If passion for movies qualified a person to teach film, I had it. Back in Japan I was deep into Kabuki theatre. When I came to the States, opera was its surrogate; and movies were for me operas I could more readily afford. I still believe, with Noel Burch, that cinema and opera are near of kin. Contrary to the widespread misconception, film is not an art of realism; like the opera it is an artificial construct, and it is visual, audial, and literary all at once. But what did I know about teaching film? Very little. I had no formal education in film. So, I was sent one summer to the American Film Institute Workshop at Kent School where I met and became acquainted with Jim Kitzes, Molly Haskell and Andrew Sarris, who were our teachers. It was heavenly. We watched movies and talked about them day in and day out.
Aside from my passion for movies, however, I had three things going for me to make the course intensely intellectual. First, I knew Giotto and Michelangelo and Rubens. As a specialist in Renaissance and Baroque art, I was trained to deal with visual art as narrative art. Second, I knew some semiotics. As a specialist in Italian art, I knew Umberto Eco's works before English translations started to appear; they gave me theoretical underpinning to make the film course oh so serious. Thirdly, one of my youthful aspirations were to become a scene designer; so, I was quick in my understanding of the nature of the mise-en-scene in film, the notion that aside from the dialogues on the sound track, the figures on the screen and their setting construct a film narrative.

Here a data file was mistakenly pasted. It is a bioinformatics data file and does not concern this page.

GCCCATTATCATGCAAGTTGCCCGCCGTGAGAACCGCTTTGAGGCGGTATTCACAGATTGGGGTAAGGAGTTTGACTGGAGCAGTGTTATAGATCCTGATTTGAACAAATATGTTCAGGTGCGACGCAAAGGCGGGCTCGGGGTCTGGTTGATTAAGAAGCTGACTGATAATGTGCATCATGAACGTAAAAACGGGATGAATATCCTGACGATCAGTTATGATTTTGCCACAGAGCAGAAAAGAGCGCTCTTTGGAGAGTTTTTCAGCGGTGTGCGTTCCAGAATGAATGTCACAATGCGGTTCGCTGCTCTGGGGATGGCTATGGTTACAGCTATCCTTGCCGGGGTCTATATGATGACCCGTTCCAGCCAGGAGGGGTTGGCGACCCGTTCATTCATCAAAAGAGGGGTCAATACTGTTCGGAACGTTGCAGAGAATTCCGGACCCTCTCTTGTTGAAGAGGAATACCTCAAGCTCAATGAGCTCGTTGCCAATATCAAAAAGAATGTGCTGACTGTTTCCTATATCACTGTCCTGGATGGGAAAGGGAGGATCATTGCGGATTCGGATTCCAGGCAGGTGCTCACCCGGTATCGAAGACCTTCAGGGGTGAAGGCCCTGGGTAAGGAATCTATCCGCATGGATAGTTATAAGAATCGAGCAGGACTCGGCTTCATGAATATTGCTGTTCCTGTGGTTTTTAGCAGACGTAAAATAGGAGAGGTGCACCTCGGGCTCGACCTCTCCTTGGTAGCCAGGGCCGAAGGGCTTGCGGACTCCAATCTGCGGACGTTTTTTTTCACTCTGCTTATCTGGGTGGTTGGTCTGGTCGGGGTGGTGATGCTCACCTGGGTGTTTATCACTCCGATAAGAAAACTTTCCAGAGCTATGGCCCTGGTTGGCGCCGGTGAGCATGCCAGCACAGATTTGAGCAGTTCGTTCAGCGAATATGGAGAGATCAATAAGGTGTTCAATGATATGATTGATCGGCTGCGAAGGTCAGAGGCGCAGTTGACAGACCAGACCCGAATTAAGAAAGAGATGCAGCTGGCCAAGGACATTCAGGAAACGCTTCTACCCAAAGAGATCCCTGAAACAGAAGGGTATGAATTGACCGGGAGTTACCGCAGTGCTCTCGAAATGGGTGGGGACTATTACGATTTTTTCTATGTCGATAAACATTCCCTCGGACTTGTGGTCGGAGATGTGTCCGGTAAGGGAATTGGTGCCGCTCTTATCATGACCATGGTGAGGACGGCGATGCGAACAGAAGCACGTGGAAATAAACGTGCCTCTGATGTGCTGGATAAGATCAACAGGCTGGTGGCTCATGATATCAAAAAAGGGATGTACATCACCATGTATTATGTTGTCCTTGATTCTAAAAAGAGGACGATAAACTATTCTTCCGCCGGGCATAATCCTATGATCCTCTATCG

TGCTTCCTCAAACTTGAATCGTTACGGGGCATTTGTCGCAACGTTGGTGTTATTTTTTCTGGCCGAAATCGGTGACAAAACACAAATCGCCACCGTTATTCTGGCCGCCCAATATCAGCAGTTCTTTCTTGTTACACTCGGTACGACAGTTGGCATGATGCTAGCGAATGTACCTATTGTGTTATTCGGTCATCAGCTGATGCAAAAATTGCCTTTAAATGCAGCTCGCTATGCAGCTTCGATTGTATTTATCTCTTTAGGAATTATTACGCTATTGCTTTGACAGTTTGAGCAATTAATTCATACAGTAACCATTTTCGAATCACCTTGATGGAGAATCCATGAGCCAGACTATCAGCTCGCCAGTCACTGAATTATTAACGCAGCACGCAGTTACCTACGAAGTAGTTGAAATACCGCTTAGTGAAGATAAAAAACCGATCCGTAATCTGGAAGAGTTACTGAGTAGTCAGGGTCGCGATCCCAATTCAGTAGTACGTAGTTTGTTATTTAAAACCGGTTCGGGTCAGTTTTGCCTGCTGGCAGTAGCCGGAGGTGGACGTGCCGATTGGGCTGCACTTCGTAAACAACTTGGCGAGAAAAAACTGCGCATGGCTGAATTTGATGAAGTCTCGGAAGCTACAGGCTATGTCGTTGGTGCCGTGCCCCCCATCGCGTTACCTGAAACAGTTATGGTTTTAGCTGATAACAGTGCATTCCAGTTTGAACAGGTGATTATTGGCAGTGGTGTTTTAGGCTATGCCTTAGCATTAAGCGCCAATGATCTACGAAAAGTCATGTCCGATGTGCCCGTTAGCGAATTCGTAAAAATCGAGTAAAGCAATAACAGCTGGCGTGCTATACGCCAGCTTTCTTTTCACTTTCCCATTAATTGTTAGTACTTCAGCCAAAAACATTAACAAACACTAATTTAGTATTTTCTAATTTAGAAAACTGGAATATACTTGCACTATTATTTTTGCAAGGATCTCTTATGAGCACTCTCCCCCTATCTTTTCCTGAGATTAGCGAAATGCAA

I had my obligation to art history, however, and was able to give only one film course each year. This was a blessing in disguise. I was forced to pack history, theory, and criticism of film into one course; so my film course was exceptionally dense and, therefore, conspicuously respectable despite the seeming frivolity of the subject matter. In my conviction that film is first and foremost a visual art (as sitting in the movies with eyes closed should attest), I also required an introductory art history as a prerequisite so that the students came with some basics of visual analysis. I also had the students make short super-8 films because editing is more efficiently learned by doing it than by reading about it.
I taught yearly film course for thirty years with occasional special courses: The Documentary, Film Theory, Visual Semiotics, Hollywood 1939, and Filmmaking. Those were the decades of the French New Wave and of Ingmar Bergman, and we all loved their movies. For the first decade I was alone in my effort; but soon others joined force from other departments. Marion Faber taught German film, and Robert Roza French film, and more recently Bruce Grant, Sunka Simon, and Haili Kong, among others, taught film in their special fields.
In 1991 Alex Juhasz, trained in cinema studies, joined the English Department, and in 1994, Patricia White succeeded her. Under Patty White's guidance, Film Studies at Swarthmore finally began to take shape and the faculty approved it as a major in 2000. Film teaching at Swarthmore was ready for the new century.
T. Kaori Kitao, 04.27.04